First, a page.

Trauma causes a high anxiety behavioural response. OCD can be created as a process of several stressful experiences or it can be created by a single traumatic event.
The brain responds by creating a safety process based on behaviour that keeps it reassured of being in ‘control’. This behaviour doesn’t have to be logical, it can be anything that is considered soothing and reassuring. There are many ways for the obsessive behaviour to manifest, including counting stairs, endlessly washing hands, checking if the front door is locked 20 times a day, or compulsively cleaning every day.
There is no logic needed for this behaviour to continue and the anxiety is relentless and ever-present. Once a pattern begins, it can be incredibly hard to break without help.
OCD treatment can take longer than general anxiety treatment. This is because how an OCD sufferer functions in life is perceived to be dependent upon these repetitive ‘safety’ processes. Any change to these processes will be considered a threat and may be met with some internal resistance. However, with patience and support most anxieties can be reduced, if not totally eliminated.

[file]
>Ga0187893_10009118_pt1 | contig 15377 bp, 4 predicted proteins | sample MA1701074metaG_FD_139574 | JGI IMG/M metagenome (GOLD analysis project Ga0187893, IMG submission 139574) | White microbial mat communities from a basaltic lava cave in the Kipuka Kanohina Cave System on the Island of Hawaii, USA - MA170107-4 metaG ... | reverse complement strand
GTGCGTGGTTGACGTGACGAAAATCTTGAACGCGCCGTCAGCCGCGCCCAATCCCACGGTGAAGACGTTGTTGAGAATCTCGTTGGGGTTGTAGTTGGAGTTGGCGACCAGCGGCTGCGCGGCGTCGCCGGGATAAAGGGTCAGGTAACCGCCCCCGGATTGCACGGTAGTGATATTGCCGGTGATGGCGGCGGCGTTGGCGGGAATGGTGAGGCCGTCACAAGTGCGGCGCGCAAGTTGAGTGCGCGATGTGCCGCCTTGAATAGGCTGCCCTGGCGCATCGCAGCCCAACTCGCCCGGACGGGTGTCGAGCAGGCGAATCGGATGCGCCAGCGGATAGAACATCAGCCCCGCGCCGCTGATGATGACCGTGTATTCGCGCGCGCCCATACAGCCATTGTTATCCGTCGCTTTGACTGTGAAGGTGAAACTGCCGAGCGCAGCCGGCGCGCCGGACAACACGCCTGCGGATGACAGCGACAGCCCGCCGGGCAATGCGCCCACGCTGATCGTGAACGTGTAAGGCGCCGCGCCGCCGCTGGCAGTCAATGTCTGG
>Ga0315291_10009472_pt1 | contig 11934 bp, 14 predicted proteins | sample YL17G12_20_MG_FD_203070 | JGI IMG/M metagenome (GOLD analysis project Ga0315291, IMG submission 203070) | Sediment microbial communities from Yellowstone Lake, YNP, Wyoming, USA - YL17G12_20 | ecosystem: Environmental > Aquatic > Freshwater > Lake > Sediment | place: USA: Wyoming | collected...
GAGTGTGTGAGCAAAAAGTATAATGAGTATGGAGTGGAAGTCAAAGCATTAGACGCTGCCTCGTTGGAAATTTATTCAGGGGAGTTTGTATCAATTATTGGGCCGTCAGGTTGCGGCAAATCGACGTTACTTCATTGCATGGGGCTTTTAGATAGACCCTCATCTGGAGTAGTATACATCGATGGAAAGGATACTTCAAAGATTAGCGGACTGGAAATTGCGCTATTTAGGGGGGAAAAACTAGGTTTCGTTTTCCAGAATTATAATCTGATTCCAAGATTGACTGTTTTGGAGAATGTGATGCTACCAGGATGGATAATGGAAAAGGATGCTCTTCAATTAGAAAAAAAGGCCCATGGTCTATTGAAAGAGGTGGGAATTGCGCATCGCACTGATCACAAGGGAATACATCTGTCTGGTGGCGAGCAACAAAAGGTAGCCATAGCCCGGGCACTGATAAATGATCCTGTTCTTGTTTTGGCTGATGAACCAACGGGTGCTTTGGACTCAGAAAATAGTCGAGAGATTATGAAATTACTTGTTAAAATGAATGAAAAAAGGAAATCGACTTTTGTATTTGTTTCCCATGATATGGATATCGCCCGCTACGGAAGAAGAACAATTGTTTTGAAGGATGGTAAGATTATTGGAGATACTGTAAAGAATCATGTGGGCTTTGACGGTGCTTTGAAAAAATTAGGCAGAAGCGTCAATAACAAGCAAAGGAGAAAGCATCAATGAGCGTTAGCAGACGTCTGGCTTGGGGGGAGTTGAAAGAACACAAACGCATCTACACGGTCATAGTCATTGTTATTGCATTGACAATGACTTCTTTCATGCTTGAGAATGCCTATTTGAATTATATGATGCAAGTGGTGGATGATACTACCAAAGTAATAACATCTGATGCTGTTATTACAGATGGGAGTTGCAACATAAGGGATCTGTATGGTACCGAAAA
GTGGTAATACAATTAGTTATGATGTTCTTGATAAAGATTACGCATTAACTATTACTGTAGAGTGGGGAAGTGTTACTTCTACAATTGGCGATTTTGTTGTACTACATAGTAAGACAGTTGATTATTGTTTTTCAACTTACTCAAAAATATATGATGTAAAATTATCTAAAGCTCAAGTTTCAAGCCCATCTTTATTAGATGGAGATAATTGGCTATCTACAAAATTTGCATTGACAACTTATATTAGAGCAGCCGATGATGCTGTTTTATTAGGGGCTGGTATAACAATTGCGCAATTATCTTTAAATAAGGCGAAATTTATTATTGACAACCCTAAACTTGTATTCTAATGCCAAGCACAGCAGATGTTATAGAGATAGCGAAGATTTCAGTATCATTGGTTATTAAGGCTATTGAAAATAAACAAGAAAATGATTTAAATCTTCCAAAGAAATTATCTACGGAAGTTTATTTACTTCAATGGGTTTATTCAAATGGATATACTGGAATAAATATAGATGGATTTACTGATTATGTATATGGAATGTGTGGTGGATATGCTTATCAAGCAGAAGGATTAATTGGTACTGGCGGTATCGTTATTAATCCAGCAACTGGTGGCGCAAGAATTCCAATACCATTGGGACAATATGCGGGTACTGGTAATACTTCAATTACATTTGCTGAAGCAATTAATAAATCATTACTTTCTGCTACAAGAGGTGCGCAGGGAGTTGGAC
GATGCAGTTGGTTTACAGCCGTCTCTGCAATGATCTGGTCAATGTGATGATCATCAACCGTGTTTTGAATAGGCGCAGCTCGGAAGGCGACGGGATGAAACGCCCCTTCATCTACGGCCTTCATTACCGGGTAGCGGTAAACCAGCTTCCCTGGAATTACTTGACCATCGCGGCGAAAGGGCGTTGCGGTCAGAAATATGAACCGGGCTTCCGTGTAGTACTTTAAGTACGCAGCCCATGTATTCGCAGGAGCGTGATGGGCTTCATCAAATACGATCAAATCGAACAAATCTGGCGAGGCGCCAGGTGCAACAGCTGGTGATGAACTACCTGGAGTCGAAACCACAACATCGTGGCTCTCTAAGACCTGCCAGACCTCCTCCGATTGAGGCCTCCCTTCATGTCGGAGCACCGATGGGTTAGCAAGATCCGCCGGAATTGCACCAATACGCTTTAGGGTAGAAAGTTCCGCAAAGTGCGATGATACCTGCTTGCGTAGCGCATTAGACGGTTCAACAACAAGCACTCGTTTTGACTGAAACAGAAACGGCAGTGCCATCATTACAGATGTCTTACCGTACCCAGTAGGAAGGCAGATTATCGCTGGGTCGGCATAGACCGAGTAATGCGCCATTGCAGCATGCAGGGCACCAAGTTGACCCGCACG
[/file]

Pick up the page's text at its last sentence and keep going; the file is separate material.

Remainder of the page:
I focus on relaxing the brain’s limbic system – the flight, fight area, which in return triggers intellectual and habitual change. The brain restructures with new, positive experiences and although it may take some time, relaxed states can be practised and improved on. OCD sufferers often feel that there is no cure, but I truly believe that hypnotherapy can provide the breakthrough an OCD sufferer needs.
“Every person’s map of the world is as unique as their thumbprint. There are no two people alike. No two people who understand the same sentence the same way… So in dealing with people, you try not to fit them to your concept of what they should be.”M H Erickson